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One of Melbourne's busiest boulevards and a popular inner-city park could become heritage listed as part of a state government tactic to ensure the Metro Rail Project stays on track.
In a pre-emptive move, the Melbourne Metro Rail Authority has applied for St Kilda Road and Fawkner Park to be listed on the Victorian Heritage Register, partly so objectors can't use the tactic to later delay the $10.9 billion project.
The road and the park sit along the alignment of the cross-city tunnel. If approved by the Victorian Heritage Council, they would join other protected sites such as the Great Ocean Road, Royal Park and the Domain Parklands.
The heritage bid will likely take a few months but doing so now will prevent any future applications by opponents of the project, who could use the tactic to force delays that can lead to cost blowouts or unwanted disruptions for motorists and commuters.
A heritage listing would establish clear requirements to minimise the impact of construction of the project. For instance, a portion of Fawkner Park is likely to be used to house a tunnel-boring machine and to store soil overnight, and sections of St Kilda Road near the Shrine of Remembrance will be closed for short periods while the rail line is built underneath.
"We need the heritage protection, but the government needs to think carefully about how it can proceed with the Metro without irreparably trashing Fawkner Park," said opposition spokesman David Davis.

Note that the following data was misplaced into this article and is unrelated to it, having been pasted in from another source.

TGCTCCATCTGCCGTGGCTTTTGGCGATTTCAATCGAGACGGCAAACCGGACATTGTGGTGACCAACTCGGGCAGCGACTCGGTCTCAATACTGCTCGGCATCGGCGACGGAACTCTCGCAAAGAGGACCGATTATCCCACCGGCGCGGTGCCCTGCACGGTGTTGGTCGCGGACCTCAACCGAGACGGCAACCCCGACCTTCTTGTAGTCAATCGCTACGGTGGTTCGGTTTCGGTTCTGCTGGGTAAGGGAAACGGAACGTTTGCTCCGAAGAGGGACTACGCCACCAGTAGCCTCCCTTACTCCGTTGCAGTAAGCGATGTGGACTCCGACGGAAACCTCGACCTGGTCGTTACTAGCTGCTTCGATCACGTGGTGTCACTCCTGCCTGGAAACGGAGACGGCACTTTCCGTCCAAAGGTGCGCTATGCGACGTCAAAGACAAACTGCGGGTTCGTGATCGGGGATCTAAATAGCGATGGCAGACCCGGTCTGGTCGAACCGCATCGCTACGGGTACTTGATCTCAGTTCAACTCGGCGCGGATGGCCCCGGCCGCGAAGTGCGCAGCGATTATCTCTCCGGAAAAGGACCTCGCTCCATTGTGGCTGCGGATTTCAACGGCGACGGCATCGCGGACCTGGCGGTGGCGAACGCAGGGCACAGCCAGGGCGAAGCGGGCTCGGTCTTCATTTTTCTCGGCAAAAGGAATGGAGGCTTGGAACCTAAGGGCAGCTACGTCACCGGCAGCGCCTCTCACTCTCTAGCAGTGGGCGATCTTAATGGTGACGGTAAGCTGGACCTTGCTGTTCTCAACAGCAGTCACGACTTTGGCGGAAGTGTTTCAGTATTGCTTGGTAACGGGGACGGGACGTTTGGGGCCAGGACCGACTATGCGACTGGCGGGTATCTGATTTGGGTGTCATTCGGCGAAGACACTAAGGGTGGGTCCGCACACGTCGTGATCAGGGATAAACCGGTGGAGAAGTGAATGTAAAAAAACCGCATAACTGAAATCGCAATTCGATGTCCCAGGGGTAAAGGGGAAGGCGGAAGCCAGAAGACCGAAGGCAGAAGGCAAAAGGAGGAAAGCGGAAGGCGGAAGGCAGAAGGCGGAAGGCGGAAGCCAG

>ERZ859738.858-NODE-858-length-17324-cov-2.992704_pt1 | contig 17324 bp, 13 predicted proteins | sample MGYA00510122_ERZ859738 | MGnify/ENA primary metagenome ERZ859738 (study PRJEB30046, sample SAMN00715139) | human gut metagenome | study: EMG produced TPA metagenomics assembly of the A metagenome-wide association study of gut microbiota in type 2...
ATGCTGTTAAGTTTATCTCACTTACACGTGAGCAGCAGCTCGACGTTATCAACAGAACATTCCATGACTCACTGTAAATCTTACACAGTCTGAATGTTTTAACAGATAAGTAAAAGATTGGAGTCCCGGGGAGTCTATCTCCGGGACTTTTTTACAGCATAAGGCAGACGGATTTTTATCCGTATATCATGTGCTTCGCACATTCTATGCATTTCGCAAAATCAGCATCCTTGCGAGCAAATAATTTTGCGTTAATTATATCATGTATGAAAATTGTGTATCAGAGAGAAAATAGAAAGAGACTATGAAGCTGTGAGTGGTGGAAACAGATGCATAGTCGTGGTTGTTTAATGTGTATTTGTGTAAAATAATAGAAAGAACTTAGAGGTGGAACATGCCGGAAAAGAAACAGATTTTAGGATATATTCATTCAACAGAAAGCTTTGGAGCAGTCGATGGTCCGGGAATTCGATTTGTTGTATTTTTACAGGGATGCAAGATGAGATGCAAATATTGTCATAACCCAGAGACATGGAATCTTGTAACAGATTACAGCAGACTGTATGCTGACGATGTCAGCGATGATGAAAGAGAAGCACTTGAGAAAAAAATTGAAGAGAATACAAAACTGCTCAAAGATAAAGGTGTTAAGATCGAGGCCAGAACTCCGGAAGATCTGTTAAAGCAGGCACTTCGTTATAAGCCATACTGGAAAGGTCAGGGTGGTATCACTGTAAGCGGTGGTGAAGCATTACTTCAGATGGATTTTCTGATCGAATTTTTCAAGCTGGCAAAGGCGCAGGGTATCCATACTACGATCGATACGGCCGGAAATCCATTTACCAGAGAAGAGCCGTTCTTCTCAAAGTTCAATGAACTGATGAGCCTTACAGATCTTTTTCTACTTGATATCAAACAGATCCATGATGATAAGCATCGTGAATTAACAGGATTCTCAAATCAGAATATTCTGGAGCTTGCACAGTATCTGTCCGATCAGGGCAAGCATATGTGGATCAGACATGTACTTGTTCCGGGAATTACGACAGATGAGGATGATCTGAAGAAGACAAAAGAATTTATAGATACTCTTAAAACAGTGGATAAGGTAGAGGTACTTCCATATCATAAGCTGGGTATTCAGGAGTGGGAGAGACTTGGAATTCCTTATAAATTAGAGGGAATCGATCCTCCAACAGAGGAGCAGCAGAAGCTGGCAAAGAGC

An artist's impression of a new station to be built in the Melbourne Metro project. But South Yarra will not get a new station under current plans.
Public Transport Minister Jacinta Allan said the applications "recognise the importance of these beautiful places and provides further certainty for this critical project".
The Melbourne Metro Rail project is a nine-kilometre twin tunnel from South Yarra to South Kensington, with five new underground stations: Arden, Parkville, CBD South, CBD North and Domain.
Political tussling over its funding intensified last week, after Treasurer Scott Morrison earmarked $857 million in his first budget for the state to spend on the rail tunnel once it finalised the privatisation of the Port of Melbourne.
The money would be provided using the Commonwealth's asset recycling scheme, which gives the states bonus payments equivalent to 15 per cent of the value of asset sales, provided the money is used on productive infrastructure, such as road or rail.
However, Victoria insists the funding provided by Mr Morrison came with a new set of strings attached because under his predecessor Joe Hockey, it had been up to the states to determine how federal funds would be spent.
This article first appeared on www.theage.com.au
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